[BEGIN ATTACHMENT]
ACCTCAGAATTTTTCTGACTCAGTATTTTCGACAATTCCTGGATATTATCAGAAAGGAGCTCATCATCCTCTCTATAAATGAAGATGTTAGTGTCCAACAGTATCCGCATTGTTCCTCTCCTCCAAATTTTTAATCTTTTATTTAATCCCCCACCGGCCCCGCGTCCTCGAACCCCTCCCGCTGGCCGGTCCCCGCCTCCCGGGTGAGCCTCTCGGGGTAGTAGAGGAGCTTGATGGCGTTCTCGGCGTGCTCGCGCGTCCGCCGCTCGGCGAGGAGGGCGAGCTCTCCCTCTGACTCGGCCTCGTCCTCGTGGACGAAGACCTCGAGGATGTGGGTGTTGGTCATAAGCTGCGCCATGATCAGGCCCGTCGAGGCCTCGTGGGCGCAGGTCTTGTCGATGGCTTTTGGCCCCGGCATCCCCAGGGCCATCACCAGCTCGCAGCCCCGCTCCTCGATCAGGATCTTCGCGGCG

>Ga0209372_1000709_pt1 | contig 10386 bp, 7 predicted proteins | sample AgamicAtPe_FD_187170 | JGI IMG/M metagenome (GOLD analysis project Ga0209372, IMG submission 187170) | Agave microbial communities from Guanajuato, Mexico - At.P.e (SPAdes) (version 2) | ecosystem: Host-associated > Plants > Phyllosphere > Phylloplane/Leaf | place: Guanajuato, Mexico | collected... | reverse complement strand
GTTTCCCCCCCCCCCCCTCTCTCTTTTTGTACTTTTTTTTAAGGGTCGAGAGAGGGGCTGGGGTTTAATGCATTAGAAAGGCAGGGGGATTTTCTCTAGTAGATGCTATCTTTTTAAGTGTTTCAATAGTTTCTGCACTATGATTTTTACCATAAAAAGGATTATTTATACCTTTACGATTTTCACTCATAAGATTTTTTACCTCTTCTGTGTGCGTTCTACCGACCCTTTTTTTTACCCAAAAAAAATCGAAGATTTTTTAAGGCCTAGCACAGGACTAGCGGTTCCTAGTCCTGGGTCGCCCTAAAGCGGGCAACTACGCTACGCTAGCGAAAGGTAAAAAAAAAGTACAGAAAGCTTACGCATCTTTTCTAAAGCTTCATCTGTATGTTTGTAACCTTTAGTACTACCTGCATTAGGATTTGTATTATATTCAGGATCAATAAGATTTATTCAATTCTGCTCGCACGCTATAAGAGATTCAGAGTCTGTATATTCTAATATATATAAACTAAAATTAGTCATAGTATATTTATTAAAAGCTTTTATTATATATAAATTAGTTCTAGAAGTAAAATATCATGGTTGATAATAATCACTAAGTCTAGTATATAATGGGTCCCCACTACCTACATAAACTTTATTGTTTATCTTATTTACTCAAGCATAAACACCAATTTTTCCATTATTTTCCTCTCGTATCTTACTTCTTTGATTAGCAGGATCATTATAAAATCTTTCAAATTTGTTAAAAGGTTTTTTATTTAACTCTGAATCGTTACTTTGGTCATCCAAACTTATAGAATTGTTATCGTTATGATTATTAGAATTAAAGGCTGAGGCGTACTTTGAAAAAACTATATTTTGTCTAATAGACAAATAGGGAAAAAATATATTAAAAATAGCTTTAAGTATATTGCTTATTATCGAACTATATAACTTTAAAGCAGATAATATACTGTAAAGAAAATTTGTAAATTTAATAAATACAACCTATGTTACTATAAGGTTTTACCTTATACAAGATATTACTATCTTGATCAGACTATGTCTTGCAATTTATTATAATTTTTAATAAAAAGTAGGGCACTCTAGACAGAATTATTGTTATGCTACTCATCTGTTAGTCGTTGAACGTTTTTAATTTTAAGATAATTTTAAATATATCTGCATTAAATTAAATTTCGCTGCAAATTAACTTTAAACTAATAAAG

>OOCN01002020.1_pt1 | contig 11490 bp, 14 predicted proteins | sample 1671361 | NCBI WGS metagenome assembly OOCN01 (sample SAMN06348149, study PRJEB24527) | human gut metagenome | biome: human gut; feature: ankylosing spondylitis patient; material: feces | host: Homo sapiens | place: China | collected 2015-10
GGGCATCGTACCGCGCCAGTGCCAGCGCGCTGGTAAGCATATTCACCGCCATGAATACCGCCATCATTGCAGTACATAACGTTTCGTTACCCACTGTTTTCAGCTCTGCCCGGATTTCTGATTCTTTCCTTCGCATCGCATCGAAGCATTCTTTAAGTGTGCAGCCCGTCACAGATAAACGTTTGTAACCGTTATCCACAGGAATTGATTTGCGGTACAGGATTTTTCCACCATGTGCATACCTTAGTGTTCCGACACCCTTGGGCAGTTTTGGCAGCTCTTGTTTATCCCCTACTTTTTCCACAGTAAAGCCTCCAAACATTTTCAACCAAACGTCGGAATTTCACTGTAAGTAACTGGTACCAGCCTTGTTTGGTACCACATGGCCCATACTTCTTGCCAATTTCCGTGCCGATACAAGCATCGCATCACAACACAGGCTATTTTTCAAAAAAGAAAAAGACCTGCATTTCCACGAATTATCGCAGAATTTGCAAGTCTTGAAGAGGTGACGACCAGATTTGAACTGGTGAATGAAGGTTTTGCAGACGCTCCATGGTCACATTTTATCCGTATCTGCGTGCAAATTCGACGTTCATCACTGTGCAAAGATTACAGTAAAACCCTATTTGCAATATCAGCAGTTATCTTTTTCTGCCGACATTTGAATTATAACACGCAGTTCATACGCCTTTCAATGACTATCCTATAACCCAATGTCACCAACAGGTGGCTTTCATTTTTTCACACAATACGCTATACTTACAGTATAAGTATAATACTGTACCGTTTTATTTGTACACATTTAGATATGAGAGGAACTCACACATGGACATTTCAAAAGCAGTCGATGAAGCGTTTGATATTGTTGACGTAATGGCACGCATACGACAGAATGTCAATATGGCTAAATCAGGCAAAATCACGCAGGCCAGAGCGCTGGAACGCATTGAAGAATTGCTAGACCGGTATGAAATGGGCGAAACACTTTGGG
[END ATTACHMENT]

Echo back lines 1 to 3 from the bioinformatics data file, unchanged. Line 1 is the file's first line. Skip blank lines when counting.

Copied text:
ACCTCAGAATTTTTCTGACTCAGTATTTTCGACAATTCCTGGATATTATCAGAAAGGAGCTCATCATCCTCTCTATAAATGAAGATGTTAGTGTCCAACAGTATCCGCATTGTTCCTCTCCTCCAAATTTTTAATCTTTTATTTAATCCCCCACCGGCCCCGCGTCCTCGAACCCCTCCCGCTGGCCGGTCCCCGCCTCCCGGGTGAGCCTCTCGGGGTAGTAGAGGAGCTTGATGGCGTTCTCGGCGTGCTCGCGCGTCCGCCGCTCGGCGAGGAGGGCGAGCTCTCCCTCTGACTCGGCCTCGTCCTCGTGGACGAAGACCTCGAGGATGTGGGTGTTGGTCATAAGCTGCGCCATGATCAGGCCCGTCGAGGCCTCGTGGGCGCAGGTCTTGTCGATGGCTTTTGGCCCCGGCATCCCCAGGGCCATCACCAGCTCGCAGCCCCGCTCCTCGATCAGGATCTTCGCGGCG

>Ga0209372_1000709_pt1 | contig 10386 bp, 7 predicted proteins | sample AgamicAtPe_FD_187170 | JGI IMG/M metagenome (GOLD analysis project Ga0209372, IMG submission 187170) | Agave microbial communities from Guanajuato, Mexico - At.P.e (SPAdes) (version 2) | ecosystem: Host-associated > Plants > Phyllosphere > Phylloplane/Leaf | place: Guanajuato, Mexico | collected... | reverse complement strand
GTTTCCCCCCCCCCCCCTCTCTCTTTTTGTACTTTTTTTTAAGGGTCGAGAGAGGGGCTGGGGTTTAATGCATTAGAAAGGCAGGGGGATTTTCTCTAGTAGATGCTATCTTTTTAAGTGTTTCAATAGTTTCTGCACTATGATTTTTACCATAAAAAGGATTATTTATACCTTTACGATTTTCACTCATAAGATTTTTTACCTCTTCTGTGTGCGTTCTACCGACCCTTTTTTTTACCCAAAAAAAATCGAAGATTTTTTAAGGCCTAGCACAGGACTAGCGGTTCCTAGTCCTGGGTCGCCCTAAAGCGGGCAACTACGCTACGCTAGCGAAAGGTAAAAAAAAAGTACAGAAAGCTTACGCATCTTTTCTAAAGCTTCATCTGTATGTTTGTAACCTTTAGTACTACCTGCATTAGGATTTGTATTATATTCAGGATCAATAAGATTTATTCAATTCTGCTCGCACGCTATAAGAGATTCAGAGTCTGTATATTCTAATATATATAAACTAAAATTAGTCATAGTATATTTATTAAAAGCTTTTATTATATATAAATTAGTTCTAGAAGTAAAATATCATGGTTGATAATAATCACTAAGTCTAGTATATAATGGGTCCCCACTACCTACATAAACTTTATTGTTTATCTTATTTACTCAAGCATAAACACCAATTTTTCCATTATTTTCCTCTCGTATCTTACTTCTTTGATTAGCAGGATCATTATAAAATCTTTCAAATTTGTTAAAAGGTTTTTTATTTAACTCTGAATCGTTACTTTGGTCATCCAAACTTATAGAATTGTTATCGTTATGATTATTAGAATTAAAGGCTGAGGCGTACTTTGAAAAAACTATATTTTGTCTAATAGACAAATAGGGAAAAAATATATTAAAAATAGCTTTAAGTATATTGCTTATTATCGAACTATATAACTTTAAAGCAGATAATATACTGTAAAGAAAATTTGTAAATTTAATAAATACAACCTATGTTACTATAAGGTTTTACCTTATACAAGATATTACTATCTTGATCAGACTATGTCTTGCAATTTATTATAATTTTTAATAAAAAGTAGGGCACTCTAGACAGAATTATTGTTATGCTACTCATCTGTTAGTCGTTGAACGTTTTTAATTTTAAGATAATTTTAAATATATCTGCATTAAATTAAATTTCGCTGCAAATTAACTTTAAACTAATAAAG